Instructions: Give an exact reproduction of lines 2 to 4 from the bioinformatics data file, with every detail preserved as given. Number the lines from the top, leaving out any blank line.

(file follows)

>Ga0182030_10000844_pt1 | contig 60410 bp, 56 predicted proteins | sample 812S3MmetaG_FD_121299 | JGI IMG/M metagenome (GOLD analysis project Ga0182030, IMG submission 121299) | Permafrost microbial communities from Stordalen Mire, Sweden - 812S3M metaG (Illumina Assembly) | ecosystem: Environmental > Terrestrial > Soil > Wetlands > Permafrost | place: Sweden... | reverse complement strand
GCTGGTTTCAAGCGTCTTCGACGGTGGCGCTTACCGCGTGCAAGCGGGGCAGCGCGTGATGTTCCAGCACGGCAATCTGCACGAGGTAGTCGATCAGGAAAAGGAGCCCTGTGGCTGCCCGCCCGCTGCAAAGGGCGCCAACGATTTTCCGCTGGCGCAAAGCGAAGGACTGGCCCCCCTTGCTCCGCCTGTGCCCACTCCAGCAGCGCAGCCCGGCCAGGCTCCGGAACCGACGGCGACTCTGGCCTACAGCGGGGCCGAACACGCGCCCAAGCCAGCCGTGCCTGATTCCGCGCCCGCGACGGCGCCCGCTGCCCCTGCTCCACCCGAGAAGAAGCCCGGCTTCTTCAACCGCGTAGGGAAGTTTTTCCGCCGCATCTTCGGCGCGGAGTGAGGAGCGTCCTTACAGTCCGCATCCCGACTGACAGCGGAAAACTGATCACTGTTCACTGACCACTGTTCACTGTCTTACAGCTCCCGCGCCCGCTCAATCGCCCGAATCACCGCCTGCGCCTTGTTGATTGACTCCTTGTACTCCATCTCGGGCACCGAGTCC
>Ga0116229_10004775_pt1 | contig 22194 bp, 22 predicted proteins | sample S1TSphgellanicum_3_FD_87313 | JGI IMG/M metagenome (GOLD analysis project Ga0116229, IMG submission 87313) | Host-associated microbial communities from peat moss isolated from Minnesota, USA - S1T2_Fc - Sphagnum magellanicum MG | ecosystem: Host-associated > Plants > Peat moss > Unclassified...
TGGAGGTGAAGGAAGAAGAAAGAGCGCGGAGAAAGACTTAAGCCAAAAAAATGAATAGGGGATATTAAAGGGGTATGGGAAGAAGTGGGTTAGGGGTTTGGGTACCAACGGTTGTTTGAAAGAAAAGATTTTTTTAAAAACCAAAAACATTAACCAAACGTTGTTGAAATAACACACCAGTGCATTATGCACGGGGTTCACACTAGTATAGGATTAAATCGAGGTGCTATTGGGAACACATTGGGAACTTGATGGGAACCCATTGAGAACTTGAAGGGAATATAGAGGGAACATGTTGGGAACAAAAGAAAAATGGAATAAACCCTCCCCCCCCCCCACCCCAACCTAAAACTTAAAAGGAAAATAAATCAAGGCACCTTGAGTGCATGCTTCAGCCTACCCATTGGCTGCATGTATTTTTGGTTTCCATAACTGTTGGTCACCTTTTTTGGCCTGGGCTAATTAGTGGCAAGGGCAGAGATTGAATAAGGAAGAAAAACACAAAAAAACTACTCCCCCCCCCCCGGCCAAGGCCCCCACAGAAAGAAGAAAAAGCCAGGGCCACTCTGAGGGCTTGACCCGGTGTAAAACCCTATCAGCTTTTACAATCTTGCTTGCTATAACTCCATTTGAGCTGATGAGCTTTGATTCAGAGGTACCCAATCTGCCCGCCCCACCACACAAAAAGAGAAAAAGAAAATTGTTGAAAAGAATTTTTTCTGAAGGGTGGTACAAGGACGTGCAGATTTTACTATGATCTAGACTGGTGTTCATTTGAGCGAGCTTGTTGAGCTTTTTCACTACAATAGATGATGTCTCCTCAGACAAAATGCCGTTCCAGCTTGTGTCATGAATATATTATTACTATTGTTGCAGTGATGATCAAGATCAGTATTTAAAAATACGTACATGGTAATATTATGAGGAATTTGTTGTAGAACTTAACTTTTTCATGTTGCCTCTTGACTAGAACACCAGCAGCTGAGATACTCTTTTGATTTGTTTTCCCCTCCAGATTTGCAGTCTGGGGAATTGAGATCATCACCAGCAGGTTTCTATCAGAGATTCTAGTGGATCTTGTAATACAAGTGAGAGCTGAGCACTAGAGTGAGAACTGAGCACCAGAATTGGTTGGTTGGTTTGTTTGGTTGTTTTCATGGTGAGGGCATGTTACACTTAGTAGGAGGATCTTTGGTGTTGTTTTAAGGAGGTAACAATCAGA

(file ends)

GCTGGTTTCAAGCGTCTTCGACGGTGGCGCTTACCGCGTGCAAGCGGGGCAGCGCGTGATGTTCCAGCACGGCAATCTGCACGAGGTAGTCGATCAGGAAAAGGAGCCCTGTGGCTGCCCGCCCGCTGCAAAGGGCGCCAACGATTTTCCGCTGGCGCAAAGCGAAGGACTGGCCCCCCTTGCTCCGCCTGTGCCCACTCCAGCAGCGCAGCCCGGCCAGGCTCCGGAACCGACGGCGACTCTGGCCTACAGCGGGGCCGAACACGCGCCCAAGCCAGCCGTGCCTGATTCCGCGCCCGCGACGGCGCCCGCTGCCCCTGCTCCACCCGAGAAGAAGCCCGGCTTCTTCAACCGCGTAGGGAAGTTTTTCCGCCGCATCTTCGGCGCGGAGTGAGGAGCGTCCTTACAGTCCGCATCCCGACTGACAGCGGAAAACTGATCACTGTTCACTGACCACTGTTCACTGTCTTACAGCTCCCGCGCCCGCTCAATCGCCCGAATCACCGCCTGCGCCTTGTTGATTGACTCCTTGTACTCCATCTCGGGCACCGAGTCC
>Ga0116229_10004775_pt1 | contig 22194 bp, 22 predicted proteins | sample S1TSphgellanicum_3_FD_87313 | JGI IMG/M metagenome (GOLD analysis project Ga0116229, IMG submission 87313) | Host-associated microbial communities from peat moss isolated from Minnesota, USA - S1T2_Fc - Sphagnum magellanicum MG | ecosystem: Host-associated > Plants > Peat moss > Unclassified...
TGGAGGTGAAGGAAGAAGAAAGAGCGCGGAGAAAGACTTAAGCCAAAAAAATGAATAGGGGATATTAAAGGGGTATGGGAAGAAGTGGGTTAGGGGTTTGGGTACCAACGGTTGTTTGAAAGAAAAGATTTTTTTAAAAACCAAAAACATTAACCAAACGTTGTTGAAATAACACACCAGTGCATTATGCACGGGGTTCACACTAGTATAGGATTAAATCGAGGTGCTATTGGGAACACATTGGGAACTTGATGGGAACCCATTGAGAACTTGAAGGGAATATAGAGGGAACATGTTGGGAACAAAAGAAAAATGGAATAAACCCTCCCCCCCCCCCACCCCAACCTAAAACTTAAAAGGAAAATAAATCAAGGCACCTTGAGTGCATGCTTCAGCCTACCCATTGGCTGCATGTATTTTTGGTTTCCATAACTGTTGGTCACCTTTTTTGGCCTGGGCTAATTAGTGGCAAGGGCAGAGATTGAATAAGGAAGAAAAACACAAAAAAACTACTCCCCCCCCCCCGGCCAAGGCCCCCACAGAAAGAAGAAAAAGCCAGGGCCACTCTGAGGGCTTGACCCGGTGTAAAACCCTATCAGCTTTTACAATCTTGCTTGCTATAACTCCATTTGAGCTGATGAGCTTTGATTCAGAGGTACCCAATCTGCCCGCCCCACCACACAAAAAGAGAAAAAGAAAATTGTTGAAAAGAATTTTTTCTGAAGGGTGGTACAAGGACGTGCAGATTTTACTATGATCTAGACTGGTGTTCATTTGAGCGAGCTTGTTGAGCTTTTTCACTACAATAGATGATGTCTCCTCAGACAAAATGCCGTTCCAGCTTGTGTCATGAATATATTATTACTATTGTTGCAGTGATGATCAAGATCAGTATTTAAAAATACGTACATGGTAATATTATGAGGAATTTGTTGTAGAACTTAACTTTTTCATGTTGCCTCTTGACTAGAACACCAGCAGCTGAGATACTCTTTTGATTTGTTTTCCCCTCCAGATTTGCAGTCTGGGGAATTGAGATCATCACCAGCAGGTTTCTATCAGAGATTCTAGTGGATCTTGTAATACAAGTGAGAGCTGAGCACTAGAGTGAGAACTGAGCACCAGAATTGGTTGGTTGGTTTGTTTGGTTGTTTTCATGGTGAGGGCATGTTACACTTAGTAGGAGGATCTTTGGTGTTGTTTTAAGGAGGTAACAATCAGA